Florida’s Governor Ron DeSantis stated yesterday that he plans to issue an executive order to prevent jurisdictional governments and businesses from requiring so-called “vaccine passports”—proof that an individual has been inoculated against COVID-19—from customers in their communities.
He announced his intention during a March 29 ceremony held at the State Capitol, in which he signed into law a legislature-approved bill that will prevent COVID-related lawsuits against Florida businesses, as long as they’ve made good-faith efforts to adhere to official guidelines aimed at stopping the virus’ spread.
His remarks regarding vaccine passports happened to come on a day when vaccines became available to more Floridians, with the age for eligibility for receiving the immunizations having just been lowered to 40. The minimum age requirement will be lowered to 18 years old on April 5, DeSantis said last week.
But, regardless of when the vaccine’s supply catches up with demand, DeSantis remains firmly against the idea of vaccine passports and has previously stated that he would take steps to forbid businesses from refusing to serve people without proof of their vaccination status.
According to the Associated Press, DeSantis said: “It’s completely unacceptable for either the government or the private sector to impose upon you the requirement that you show proof of vaccine to just simply participate in normal society.”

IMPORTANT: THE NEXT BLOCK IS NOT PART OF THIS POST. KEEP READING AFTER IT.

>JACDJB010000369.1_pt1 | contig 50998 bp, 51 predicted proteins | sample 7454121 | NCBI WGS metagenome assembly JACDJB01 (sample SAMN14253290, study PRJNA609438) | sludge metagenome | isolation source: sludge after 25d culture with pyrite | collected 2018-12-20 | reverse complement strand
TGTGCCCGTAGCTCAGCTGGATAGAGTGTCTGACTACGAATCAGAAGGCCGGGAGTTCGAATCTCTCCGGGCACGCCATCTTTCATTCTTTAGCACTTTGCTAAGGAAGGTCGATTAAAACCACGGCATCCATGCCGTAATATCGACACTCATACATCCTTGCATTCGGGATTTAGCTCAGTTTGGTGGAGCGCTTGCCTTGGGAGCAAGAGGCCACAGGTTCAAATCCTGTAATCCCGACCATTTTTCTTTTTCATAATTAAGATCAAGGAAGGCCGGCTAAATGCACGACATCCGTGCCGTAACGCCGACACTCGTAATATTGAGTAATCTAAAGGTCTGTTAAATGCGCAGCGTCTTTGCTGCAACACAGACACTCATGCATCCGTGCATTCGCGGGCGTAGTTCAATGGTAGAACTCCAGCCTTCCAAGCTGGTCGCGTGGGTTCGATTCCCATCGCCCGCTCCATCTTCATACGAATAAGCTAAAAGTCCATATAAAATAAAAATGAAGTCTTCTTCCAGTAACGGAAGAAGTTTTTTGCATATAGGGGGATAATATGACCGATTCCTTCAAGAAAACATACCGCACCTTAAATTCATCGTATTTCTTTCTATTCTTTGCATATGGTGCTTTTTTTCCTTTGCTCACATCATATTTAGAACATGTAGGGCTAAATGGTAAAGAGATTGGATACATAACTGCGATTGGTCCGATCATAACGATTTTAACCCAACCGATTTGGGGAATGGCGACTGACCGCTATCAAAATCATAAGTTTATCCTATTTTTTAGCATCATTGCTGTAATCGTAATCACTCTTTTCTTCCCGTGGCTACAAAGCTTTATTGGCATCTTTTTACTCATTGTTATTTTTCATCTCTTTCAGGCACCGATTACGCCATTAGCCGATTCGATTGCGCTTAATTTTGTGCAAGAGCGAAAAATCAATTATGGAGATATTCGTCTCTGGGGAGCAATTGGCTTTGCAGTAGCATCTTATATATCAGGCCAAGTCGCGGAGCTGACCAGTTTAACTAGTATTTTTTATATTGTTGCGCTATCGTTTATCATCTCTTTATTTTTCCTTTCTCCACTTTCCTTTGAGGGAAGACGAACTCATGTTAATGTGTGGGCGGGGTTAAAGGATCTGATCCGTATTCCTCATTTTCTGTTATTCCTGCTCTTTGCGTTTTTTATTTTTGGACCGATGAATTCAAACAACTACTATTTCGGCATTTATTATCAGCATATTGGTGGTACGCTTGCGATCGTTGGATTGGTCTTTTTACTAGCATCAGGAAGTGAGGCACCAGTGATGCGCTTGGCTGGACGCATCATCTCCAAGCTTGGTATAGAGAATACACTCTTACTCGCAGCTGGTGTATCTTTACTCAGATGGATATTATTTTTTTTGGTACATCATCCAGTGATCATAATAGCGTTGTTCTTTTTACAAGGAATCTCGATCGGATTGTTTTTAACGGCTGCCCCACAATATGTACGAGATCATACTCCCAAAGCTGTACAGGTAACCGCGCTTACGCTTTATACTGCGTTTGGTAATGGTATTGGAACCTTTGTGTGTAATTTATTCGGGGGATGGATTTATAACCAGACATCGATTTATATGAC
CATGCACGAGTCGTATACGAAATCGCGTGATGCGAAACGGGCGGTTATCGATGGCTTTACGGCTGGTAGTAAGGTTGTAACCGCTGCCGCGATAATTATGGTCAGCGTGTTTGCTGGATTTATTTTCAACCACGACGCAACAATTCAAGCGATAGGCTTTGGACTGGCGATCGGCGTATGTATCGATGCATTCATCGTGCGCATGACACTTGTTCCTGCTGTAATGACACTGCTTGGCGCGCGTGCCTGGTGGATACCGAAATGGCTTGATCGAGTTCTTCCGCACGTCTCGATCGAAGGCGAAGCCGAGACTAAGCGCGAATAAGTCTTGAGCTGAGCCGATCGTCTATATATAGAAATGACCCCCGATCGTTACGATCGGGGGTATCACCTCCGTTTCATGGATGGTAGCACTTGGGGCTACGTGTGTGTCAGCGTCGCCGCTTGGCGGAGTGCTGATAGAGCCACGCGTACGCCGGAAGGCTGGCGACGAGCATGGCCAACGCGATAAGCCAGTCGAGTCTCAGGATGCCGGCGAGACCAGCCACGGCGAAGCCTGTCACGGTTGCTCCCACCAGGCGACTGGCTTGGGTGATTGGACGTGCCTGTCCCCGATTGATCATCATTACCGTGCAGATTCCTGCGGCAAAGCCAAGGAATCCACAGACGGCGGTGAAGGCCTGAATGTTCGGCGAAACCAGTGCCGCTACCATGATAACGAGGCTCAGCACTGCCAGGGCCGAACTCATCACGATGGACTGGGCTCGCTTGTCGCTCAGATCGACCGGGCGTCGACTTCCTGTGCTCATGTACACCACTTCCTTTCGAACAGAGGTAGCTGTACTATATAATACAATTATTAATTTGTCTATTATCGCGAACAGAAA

During the press conference, and in the presence of House Speaker Chris Sprowls and Senate President Wilton Simpson, DeSantis reportedly called upon the state’s Republican-led Legislature to draw up a measure on this matter for him to sign into law, but he wasn’t forthcoming with specifics.
DeSantis has already staunchly rejected mask mandates and used his executive powers to prevent local governments (at the county, municipal or township level) from mandating or enforcing such measures. His priority has been to reopen Florida’s economy rather than focus on epidemiology, and the Sunshine State currently welcomes tourists without restrictions.
Health statistics provided by the Florida Department of Health showed that, as of yesterday, 5.67 million Florida residents have received at least one dose of one of the COVID-19 vaccines approved for emergency use.
Florida’s governor is pointedly pushing back against President Joe Biden’s support for the creation of a standardized set of COVID-19 vaccination credentials that will be recognized on a federal level. However, White House press secretary Jen Psaki said yesterday that vaccination won’t be mandated and that the development of vaccine passports is being left to the private sector.
“Our role is to help ensure that any solutions in this area should be simple, free, open-source, accessible to people both digitally and on paper, and designed from the start to protect people’s privacy,” said White House Coronavirus Coordinator Jeff Zients in a briefing on March 12.